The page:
The American flag has remained unchanged since July 4, 1960 when a fiftieth star was added to the canton representing the newly formed state of Hawaii. This familiar fifty star design is the longest serving arrangement of the American flag, a record previously held by the forty-eight star design that was used for forty-seven years from 1912-1959. Before 1912, there were surprisingly few regulations on the design and specifications of the American flag. The Flag Act of 1777 established the familiar design of the flag; thirteen alternating red and white stripes with a blue canton containing thirteen white stars. With the addition of the first two new states, Vermont and Kentucky, the Flag Act of 1794 continued the logic of the first act and created a flag of fifteen stars and fifteen stripes. Finally, the Flag Act of 1818 went back to thirteen stripes, which was made permanent, and added five more stars for a total of twenty. There was also a provision for adding a new star for each subsequent state admitted to the Union. This act remains the foundation for the appearance of the American flag and its terms oversaw the addition of thirty more states and their stars.
These acts do not specify the size, proportions, or canton arrangements of the American flag. This omission helps to explain a 1907 survey of government agencies that found flags of sixty-six different sizes and varying proportions. The stars in the canton also lacked an official arrangement. The linear layout to which we are accustomed was most common. However, a variety of designs, particularly concentric circles, could also be seen and were valid, as long as there were an appropriate number of stars. Into this confusion stepped President Taft, who took the opportunity of new statehood, and new stars, for New Mexico and Arizona, to standardize the flag.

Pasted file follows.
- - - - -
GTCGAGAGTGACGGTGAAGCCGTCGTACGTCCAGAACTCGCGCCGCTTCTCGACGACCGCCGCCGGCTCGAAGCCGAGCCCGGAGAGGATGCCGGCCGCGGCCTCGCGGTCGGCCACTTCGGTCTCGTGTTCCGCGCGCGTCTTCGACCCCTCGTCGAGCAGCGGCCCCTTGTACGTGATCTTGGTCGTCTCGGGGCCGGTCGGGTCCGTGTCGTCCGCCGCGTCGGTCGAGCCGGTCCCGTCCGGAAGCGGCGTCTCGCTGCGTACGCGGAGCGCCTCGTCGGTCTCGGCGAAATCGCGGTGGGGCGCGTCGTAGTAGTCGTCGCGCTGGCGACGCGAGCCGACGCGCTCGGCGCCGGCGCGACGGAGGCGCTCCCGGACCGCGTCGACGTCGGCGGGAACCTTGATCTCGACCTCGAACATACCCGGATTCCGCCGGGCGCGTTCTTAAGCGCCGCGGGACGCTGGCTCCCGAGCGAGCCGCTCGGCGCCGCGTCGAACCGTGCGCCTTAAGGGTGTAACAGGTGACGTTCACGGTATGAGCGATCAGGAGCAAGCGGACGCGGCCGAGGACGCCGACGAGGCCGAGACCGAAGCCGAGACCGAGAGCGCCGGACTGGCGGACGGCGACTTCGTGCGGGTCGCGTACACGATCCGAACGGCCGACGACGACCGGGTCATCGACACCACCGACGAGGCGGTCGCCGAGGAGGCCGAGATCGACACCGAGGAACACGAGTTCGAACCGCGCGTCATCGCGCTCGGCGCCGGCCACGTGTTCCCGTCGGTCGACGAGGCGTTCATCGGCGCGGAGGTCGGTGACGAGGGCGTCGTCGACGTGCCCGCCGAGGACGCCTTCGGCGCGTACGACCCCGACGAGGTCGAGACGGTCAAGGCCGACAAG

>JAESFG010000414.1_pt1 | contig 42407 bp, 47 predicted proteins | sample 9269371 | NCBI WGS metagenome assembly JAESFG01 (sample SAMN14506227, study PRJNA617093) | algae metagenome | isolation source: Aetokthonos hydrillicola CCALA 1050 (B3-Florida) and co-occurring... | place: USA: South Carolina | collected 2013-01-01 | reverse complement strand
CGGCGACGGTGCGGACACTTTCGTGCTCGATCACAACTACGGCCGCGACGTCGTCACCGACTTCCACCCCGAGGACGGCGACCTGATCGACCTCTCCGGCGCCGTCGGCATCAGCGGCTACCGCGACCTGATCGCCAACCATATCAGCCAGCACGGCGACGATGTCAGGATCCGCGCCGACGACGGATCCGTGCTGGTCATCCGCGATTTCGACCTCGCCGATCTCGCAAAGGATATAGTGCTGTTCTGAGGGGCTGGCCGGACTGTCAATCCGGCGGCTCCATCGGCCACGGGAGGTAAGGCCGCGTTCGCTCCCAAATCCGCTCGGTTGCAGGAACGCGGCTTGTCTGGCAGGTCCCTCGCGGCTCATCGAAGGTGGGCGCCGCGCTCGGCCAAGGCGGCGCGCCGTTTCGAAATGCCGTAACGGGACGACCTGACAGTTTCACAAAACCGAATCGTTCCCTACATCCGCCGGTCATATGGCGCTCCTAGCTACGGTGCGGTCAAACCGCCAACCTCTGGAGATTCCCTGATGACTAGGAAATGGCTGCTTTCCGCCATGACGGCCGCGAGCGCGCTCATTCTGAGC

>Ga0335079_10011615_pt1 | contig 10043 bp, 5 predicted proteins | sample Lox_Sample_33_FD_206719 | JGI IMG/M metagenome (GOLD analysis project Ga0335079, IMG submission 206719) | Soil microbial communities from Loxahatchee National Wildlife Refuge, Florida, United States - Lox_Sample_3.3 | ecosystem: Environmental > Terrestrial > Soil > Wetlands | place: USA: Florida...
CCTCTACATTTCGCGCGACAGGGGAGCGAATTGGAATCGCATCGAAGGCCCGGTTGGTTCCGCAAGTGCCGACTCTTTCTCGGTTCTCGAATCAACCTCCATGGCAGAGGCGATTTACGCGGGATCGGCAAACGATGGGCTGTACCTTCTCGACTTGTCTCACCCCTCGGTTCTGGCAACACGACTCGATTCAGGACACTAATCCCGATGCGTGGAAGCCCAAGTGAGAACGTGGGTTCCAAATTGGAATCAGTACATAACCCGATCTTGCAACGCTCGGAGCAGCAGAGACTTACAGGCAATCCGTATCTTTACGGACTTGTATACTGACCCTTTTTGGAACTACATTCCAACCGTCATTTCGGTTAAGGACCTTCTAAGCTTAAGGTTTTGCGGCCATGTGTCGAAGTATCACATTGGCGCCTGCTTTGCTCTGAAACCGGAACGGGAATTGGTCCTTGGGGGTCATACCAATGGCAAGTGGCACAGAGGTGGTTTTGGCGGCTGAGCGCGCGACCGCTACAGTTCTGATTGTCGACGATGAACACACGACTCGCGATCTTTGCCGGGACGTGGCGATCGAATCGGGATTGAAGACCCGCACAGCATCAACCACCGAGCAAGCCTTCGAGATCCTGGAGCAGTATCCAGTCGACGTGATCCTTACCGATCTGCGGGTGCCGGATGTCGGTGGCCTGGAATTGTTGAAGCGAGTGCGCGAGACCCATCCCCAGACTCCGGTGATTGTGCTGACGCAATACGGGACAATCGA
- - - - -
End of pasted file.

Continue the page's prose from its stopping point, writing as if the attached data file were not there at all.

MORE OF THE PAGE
The expectation of a new flag drew considerable public interest and many groups held design contests for the upcoming forty-eight star flag. A notable design was from Wayne Whipple of Germantown, Pennsylvania. Whipple’s design, which he called the Peace Flag, featured a symbolic arrangement of the canton’s stars. Thirteen stars, for the first thirteen states, were arranged in the middle of the canton in the shape of a six sided star; twenty five stars, representing the states that entered the union during the nation’s first century, circled that star; and ten stars, for the states that were admitted after 1876, were arranged in an outer circle. Whipple wanted his flag to be accepted as the official forty-eight star flag and the design attracted significant attention. President Taft even recommended Whipple’s design to the War and Navy Departments. However, a War Department panel decided on a more conventional design with the stars arranged in six horizontal rows of eight stars with one point of each star facing upward. President Taft followed the panel’s recommendation and, through two executive orders, standardized the configuration and proportions of the American flag.
Letter from Wayne Whipple to Joseph M. Dixon, June 13, 1912. From the Library of Congress Manuscript division.
Whipple, clearly a zealous vexillographer, also offered his Peace Flag to Theodore Roosevelt’s 1912 presidential campaign. In a letter to Senator Joseph M. Dixon, who was serving as Roosevelt’s campaign manager, Whipple dedicated his flag “to Roosevelt without reserve on behalf of the patriotic people of my country.” He describes the flag as “full of history and authority” and hoped that after Roosevelt’s election the flag would be officially adopted by the country. We have not located any evidence that the Roosevelt campaign took advantage of Whipple’s offer.
Leepson, Marc. Flag: An American Biography. New York: Thomas Dunne Books/St. Martin's Press, 2005. Print.
Eggenberger, David. Flags of the U.S.A. New York: Crowell, 1964. Print.